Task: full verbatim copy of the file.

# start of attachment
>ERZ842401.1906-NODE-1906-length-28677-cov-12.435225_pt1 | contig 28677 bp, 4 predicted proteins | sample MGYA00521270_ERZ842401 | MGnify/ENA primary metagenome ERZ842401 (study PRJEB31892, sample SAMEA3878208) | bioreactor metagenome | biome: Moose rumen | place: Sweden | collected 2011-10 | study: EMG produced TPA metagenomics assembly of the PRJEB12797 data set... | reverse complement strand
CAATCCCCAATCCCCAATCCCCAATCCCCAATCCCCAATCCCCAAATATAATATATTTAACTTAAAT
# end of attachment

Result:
>ERZ842401.1906-NODE-1906-length-28677-cov-12.435225_pt1 | contig 28677 bp, 4 predicted proteins | sample MGYA00521270_ERZ842401 | MGnify/ENA primary metagenome ERZ842401 (study PRJEB31892, sample SAMEA3878208) | bioreactor metagenome | biome: Moose rumen | place: Sweden | collected 2011-10 | study: EMG produced TPA metagenomics assembly of the PRJEB12797 data set... | reverse complement strand
CAATCCCCAATCCCCAATCCCCAATCCCCAATCCCCAATCCCCAAATATAATATATTTAACTTAAAT